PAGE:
Hundreds re-offending on pre-trial release; Moylan and Barnett push for risk assessments

The vast majority of Guam’s local court defendants accused of crimes and released back into the community do not commit (or at least are not caught committing) crimes while they await their trials or plea agreements. But, according to data compiled by Douglas Moylan’s Office of the Attorney General of Guam, hundreds of them just this year have committed new crimes or violated the terms of their release.

“Our monthly reports show that criminal defendants lack respect for the Judiciary,” Mr. Moylan said. “If they had that respect, then you would not be having so many defendants being violated. Just last month, within a period of 30 days, the Court’s probation officers filed 87 violation reports of a pretrial defendant’s release conditions, 9 of which resulted in a new criminal case needing to be charged by my Office. More importantly, 9 new crime victims were now suffering due to a “bad call” in having released some criminal defendant.”

That data and the corresponding public outcry against repeat criminal offenders was enough to push Chris Barnett to introduce legislation addressing the issue. His Bill No. 131-34 will, if passed into law, expand the current mandate that judges order and review risk assessments on whether a criminal defendant essentially may kill another person on pre-trial release. Mr. Barnett’s proposed expansion of that mandate will require judges to order and review risk assessments on criminal defendants accused of violent crimes in both Superior Court and Family Court and whether those people likely will hurt others while on pre-trial release.

“We need more deterrence and processes in place to ensure the magistrate judges make the right call,” Mr. Moylan said in testimony supporting the Barnett bill, informing senators that his office provides courts the criminal history research of each defendant prior to a decision on release. “I am not for locking up everyone accused of a crime. However, I have cracked down hard on ensuring that the release orders better keep the bad guys in jail, and allowing the innocent and those trying to turn around their lives with a bail amount commensurate to ensure their following the judge’s order.”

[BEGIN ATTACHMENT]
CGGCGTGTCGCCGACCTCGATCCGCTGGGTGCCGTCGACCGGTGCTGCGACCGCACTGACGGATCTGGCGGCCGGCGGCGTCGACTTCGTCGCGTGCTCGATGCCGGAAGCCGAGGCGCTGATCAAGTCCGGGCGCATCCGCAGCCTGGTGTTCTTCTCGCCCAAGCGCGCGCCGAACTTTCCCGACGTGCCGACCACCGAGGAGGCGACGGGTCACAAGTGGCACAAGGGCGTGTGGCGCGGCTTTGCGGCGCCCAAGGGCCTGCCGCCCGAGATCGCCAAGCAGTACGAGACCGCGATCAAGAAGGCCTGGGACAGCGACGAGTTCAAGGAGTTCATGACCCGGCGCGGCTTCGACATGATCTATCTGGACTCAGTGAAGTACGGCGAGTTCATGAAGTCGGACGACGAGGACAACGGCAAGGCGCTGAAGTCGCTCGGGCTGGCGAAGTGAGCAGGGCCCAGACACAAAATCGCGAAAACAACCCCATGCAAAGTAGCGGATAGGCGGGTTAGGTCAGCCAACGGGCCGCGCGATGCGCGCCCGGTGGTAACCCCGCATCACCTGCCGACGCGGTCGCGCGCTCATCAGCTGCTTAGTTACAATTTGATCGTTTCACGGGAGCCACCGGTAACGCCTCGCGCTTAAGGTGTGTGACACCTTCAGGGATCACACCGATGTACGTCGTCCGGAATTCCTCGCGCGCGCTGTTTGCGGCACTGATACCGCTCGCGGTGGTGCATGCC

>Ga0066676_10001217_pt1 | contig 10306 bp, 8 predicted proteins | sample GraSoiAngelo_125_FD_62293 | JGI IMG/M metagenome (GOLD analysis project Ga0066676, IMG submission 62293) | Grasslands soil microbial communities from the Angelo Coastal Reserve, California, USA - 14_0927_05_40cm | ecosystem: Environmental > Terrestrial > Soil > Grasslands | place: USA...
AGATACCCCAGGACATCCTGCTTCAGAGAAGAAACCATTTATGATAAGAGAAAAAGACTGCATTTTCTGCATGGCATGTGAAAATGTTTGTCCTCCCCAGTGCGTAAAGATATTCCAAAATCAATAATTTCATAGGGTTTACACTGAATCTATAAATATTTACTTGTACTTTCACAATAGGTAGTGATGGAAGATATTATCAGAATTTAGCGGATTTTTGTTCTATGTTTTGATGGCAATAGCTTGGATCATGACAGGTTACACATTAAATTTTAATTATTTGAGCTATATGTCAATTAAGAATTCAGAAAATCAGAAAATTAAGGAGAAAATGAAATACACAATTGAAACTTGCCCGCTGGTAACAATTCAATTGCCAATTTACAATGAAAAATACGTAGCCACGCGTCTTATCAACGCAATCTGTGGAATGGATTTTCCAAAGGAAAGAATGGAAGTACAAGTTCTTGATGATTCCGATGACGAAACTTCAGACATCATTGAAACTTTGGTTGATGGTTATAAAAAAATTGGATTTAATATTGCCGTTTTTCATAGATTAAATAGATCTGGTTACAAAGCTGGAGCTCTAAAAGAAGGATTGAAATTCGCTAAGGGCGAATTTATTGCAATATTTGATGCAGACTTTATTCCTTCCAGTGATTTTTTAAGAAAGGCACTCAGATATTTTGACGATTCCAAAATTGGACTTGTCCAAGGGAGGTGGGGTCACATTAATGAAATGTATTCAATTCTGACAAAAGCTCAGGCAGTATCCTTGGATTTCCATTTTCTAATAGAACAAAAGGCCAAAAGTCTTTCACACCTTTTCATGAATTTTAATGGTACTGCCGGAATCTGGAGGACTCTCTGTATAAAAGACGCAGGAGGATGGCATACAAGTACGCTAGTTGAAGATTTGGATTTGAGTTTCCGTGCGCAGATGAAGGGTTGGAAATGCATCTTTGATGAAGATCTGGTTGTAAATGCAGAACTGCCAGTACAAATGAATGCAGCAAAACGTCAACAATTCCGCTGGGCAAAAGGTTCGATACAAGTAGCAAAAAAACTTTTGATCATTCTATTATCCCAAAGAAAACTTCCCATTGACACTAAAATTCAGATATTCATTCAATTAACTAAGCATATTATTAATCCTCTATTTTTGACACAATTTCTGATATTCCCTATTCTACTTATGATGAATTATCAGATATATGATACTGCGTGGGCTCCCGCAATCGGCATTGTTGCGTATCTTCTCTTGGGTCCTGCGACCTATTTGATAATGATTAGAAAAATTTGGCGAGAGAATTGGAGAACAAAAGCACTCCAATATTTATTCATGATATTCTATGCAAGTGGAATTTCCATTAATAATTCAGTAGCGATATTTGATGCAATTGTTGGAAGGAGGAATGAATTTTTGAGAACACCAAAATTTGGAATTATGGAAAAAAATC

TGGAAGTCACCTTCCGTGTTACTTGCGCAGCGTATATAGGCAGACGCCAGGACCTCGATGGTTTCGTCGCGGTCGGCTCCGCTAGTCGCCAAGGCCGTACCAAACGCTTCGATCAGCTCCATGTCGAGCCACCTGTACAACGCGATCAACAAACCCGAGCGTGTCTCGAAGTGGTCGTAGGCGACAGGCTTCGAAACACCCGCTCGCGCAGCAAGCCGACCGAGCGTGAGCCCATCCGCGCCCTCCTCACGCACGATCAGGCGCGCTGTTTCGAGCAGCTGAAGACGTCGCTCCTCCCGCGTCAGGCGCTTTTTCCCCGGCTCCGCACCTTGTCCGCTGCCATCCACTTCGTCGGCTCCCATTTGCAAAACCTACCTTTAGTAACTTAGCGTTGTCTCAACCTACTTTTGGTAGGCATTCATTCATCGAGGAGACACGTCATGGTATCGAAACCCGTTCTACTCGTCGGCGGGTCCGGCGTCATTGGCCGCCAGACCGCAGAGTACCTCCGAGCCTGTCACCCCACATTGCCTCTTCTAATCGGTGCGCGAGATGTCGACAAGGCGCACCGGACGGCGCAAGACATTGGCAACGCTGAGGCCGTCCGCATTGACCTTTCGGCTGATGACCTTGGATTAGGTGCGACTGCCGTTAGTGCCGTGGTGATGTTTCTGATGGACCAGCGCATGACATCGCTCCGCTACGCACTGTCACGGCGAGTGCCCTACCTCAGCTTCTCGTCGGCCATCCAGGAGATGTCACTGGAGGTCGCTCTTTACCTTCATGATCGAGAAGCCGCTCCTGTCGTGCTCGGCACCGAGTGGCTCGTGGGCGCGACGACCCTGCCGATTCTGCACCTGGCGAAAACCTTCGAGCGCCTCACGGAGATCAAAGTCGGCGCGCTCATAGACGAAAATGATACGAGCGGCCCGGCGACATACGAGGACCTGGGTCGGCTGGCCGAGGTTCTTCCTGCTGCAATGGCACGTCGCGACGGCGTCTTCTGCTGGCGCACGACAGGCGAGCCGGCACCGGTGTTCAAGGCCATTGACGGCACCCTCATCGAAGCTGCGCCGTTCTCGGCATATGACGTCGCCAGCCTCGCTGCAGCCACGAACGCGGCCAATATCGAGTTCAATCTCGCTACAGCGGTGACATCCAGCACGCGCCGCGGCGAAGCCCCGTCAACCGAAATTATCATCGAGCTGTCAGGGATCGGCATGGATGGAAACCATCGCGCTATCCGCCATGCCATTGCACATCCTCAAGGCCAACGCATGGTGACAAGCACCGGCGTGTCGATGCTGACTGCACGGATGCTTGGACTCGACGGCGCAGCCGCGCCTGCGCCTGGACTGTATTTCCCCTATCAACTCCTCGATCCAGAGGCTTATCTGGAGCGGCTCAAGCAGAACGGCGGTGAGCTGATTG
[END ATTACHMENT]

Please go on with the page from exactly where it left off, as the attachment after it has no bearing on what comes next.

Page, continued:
Every month since February, Mr. Moylan has issued reports from his office showing the numbers of criminal defendants released pending trial who allegedly committed new crimes and violations of their release conditions.

In his latest report (covering September), the OAG tracked that 87 people on pre-trial and probationary release violated their release conditions, most of which involved meth use. Of the 87, nine were charged with new crimes including child abuse, family violence, assaulting a peace officer, drug possession, theft, and burglary, according to the report.

“We believe the data reflects the release conditions are not effectively stopping more crimes from occurring by these persons already in the criminal justice system,” the September report states.

Mr. Barnett’s bill has eight other sponsors, almost guaranteeing its passage in the legislature.


  • Alan San Nicolas

      10/19/2023 at 1:22 AM

    Mungnga ma ofresi ni kontrata aka plea agreement. Yanggen ilek ña I lai bente añus na poma presu pues ayu uma tatiyi. Ti huegu ” Chansa ” na huegon ” Toka “.

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